“War is hypocrite, peace is worse.” Tolstoy could have written this on his epic treatment of the Napoleonic war. Since the end of the WWII, the world has been witnessing the scourge of peace, and silent violence, every year, at every turn on the road. Marriages have been nullified, families and friends have been separated in the name of national security and loyalty. Some kinds of martial law have been imposed on citizens of many states throughout these seventy-one years of world peace. At the turn of the millennium, as the world keeps shrinking on the glides of social media, xenophobia, racism and split of society into different cultural classes are on the rise again.
This is the perfect time to remember the War.
Robert Zemeckis attempts that in Allied, his take on love and war. He asks a question, albeit a little grossly. What happens when a seasoned Canadian Wing Commander (Max, played by Brad Pitt) working for the Allied Forces falls in love, and marries, a French Resistance soldier (Marianne, played by Marion Cotillard), just to find out that Marion is not what she appears to be.
Recently, I was teaching the classical Mastershot-Coverage style, perfected in the Hollywood studio system by practitioners such as Hitchcock, John Ford and William Wyler. The camera and editing weave a narrative from an objective, third person, point-of-view (where no character from the story is looking at the characters, or landscape, in the screen) through a semi-objective POV (Suggestion-Preference Shot, an Over-the-Shoulder Shot being an example) to a Close Shot and Subjective Shot (seen through the screen character’s eyes).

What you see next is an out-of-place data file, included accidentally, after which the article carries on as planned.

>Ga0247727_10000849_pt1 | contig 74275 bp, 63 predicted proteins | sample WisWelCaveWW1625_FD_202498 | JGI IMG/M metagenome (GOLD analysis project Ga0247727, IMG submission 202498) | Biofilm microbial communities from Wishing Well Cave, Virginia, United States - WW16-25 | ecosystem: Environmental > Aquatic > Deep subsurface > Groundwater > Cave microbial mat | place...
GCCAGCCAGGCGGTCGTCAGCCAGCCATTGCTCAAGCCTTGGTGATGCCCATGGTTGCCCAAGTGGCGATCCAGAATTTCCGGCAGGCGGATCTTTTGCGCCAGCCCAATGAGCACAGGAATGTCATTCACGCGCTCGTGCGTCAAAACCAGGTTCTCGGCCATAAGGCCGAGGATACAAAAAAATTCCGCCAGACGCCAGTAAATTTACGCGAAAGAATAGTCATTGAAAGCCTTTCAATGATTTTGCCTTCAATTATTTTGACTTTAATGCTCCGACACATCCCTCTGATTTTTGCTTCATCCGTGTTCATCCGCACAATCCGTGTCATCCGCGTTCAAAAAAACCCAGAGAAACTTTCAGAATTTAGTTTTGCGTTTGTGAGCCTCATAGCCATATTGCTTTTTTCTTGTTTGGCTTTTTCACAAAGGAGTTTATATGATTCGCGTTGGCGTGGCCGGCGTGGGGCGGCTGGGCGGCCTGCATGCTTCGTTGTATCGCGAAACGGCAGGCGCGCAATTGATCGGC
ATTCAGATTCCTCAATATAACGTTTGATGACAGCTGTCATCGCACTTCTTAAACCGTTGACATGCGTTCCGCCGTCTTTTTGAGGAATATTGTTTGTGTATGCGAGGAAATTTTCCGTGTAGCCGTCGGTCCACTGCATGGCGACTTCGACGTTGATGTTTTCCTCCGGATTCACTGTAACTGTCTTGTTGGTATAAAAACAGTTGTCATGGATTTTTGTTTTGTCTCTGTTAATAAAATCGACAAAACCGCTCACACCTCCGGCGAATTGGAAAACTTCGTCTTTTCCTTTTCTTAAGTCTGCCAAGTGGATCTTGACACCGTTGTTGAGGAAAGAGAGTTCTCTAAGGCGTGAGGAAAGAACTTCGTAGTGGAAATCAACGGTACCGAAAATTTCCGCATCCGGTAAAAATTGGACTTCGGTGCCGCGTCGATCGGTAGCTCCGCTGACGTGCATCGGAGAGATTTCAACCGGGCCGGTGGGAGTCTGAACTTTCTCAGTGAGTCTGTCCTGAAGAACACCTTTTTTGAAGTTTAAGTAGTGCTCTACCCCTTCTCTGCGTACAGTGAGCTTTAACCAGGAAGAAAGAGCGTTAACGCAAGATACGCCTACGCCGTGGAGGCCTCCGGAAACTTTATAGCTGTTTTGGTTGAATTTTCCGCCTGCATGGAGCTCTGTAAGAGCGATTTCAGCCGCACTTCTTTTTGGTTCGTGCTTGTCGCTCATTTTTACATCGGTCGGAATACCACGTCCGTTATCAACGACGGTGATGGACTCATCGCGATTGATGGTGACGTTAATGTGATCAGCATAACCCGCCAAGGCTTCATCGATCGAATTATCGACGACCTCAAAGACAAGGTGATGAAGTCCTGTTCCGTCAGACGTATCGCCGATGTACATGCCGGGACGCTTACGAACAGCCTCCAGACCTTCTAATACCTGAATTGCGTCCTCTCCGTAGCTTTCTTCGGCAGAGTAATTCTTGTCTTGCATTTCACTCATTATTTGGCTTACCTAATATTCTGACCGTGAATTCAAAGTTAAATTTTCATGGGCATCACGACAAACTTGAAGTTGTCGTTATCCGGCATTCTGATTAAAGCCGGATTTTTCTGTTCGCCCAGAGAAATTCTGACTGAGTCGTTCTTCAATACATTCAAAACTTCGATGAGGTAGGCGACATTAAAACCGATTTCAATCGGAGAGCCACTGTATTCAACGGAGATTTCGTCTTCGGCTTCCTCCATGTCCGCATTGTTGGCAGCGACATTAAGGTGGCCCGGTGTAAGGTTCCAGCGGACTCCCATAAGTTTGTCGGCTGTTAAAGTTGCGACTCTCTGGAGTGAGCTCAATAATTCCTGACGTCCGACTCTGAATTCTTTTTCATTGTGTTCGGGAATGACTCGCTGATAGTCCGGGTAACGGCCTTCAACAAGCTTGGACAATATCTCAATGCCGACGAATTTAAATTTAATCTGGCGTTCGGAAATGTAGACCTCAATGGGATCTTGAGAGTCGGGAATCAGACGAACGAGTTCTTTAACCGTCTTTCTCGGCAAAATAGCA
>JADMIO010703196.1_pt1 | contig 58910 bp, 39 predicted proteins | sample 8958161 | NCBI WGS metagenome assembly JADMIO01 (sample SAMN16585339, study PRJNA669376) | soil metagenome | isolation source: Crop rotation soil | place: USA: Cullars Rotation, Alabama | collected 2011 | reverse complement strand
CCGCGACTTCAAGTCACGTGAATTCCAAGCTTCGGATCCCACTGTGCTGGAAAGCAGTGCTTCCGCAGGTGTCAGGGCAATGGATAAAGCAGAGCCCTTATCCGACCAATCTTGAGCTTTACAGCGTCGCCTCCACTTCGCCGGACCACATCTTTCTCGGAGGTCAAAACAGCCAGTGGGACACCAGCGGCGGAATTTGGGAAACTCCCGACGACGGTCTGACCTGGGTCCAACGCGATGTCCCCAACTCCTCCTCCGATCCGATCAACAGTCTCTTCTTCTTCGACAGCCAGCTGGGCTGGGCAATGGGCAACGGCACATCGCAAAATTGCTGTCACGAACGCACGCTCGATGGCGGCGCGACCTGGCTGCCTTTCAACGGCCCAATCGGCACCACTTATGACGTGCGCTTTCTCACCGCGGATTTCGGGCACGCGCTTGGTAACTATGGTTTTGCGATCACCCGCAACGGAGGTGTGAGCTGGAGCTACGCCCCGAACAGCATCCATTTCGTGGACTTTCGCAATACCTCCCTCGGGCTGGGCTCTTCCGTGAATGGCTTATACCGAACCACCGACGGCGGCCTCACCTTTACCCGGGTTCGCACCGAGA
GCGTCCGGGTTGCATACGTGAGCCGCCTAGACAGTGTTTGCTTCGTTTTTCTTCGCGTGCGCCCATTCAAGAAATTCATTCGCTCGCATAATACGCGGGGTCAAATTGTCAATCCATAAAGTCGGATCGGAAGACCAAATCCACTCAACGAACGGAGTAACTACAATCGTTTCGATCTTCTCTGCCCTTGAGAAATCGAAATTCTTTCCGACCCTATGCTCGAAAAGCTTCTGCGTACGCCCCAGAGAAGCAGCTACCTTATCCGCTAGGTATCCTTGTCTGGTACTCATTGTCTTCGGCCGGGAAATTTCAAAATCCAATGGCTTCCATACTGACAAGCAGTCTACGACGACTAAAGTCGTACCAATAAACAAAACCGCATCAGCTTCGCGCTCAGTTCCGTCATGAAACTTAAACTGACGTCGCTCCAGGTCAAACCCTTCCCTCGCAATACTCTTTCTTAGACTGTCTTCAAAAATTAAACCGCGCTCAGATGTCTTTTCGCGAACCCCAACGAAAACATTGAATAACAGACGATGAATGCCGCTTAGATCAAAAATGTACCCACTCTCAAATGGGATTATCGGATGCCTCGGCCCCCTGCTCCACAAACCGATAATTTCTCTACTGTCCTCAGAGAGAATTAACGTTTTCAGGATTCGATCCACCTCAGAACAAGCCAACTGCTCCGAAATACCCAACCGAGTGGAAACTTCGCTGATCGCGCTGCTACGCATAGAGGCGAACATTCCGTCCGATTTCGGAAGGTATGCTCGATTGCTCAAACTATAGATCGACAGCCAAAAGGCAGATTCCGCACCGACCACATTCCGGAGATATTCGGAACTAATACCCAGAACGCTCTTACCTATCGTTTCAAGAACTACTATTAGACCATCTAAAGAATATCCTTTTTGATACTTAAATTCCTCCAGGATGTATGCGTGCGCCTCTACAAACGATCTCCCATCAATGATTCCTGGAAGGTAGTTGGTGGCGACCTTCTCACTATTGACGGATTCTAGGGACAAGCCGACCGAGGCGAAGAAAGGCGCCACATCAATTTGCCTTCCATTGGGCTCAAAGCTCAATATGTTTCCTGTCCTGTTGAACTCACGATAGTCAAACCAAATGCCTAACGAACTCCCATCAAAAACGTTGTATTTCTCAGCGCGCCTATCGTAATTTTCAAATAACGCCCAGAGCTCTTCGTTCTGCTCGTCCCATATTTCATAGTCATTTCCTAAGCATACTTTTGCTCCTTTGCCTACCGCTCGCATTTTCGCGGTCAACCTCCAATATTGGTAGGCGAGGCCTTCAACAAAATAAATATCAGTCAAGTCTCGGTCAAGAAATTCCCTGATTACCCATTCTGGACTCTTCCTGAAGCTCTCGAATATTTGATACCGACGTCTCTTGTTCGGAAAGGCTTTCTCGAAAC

This takes place step-by-step. One of my preferred choices to explain this method is the opening scene of Hitchcock’s Birds (1963). During the late 50s and 60s, many studio filmmakers went for precise compositions, using the square part of the frame for characters, while keeping the rest 1/3rd empty. That 1/3rd could be shifted to opposite edges of the frame in shot and Reverse shot, as Hitchcock chose in Birds. Or, it could be kept fixed throughout the film.
A similar structure could be found in Michael Curtiz’s Casablanca – high Average Shot Length, precise shot magnifications for specific emotional use, precise separation of the Fore, Middle and Backgrounds – a structured approach in short. Casablanca – the melting pot during the war. Allied has reminded everyone of Curtiz’s. This film remembers the story of Rick and Ilsa, albeit in a reverse manner, in the classic approach of the premonition of doom.
We see the similar shot-taking, editing, and sound design at times in Don Burgess’ and Zemeckis’ work. And because of that the film becomes predictable, albeit not for me.
The Hollywood narration mode from the war years is revoked as an emotional experiment as Burgess says. War and its justification are not questioned directly. But, they remain the film’s pivotal cause for existence.
While Curtiz’ Casablanca is kept at the subtext level, the film works more like a Hitchcock number. Marianne is not what she appears to be. Who is she?
Lost or mismatched identity would be a typical Hitchcock from the 50s. Zemeckis has taken a Curtiz film to the Hitchcock territory with the simple search for Marianne Beauséjour.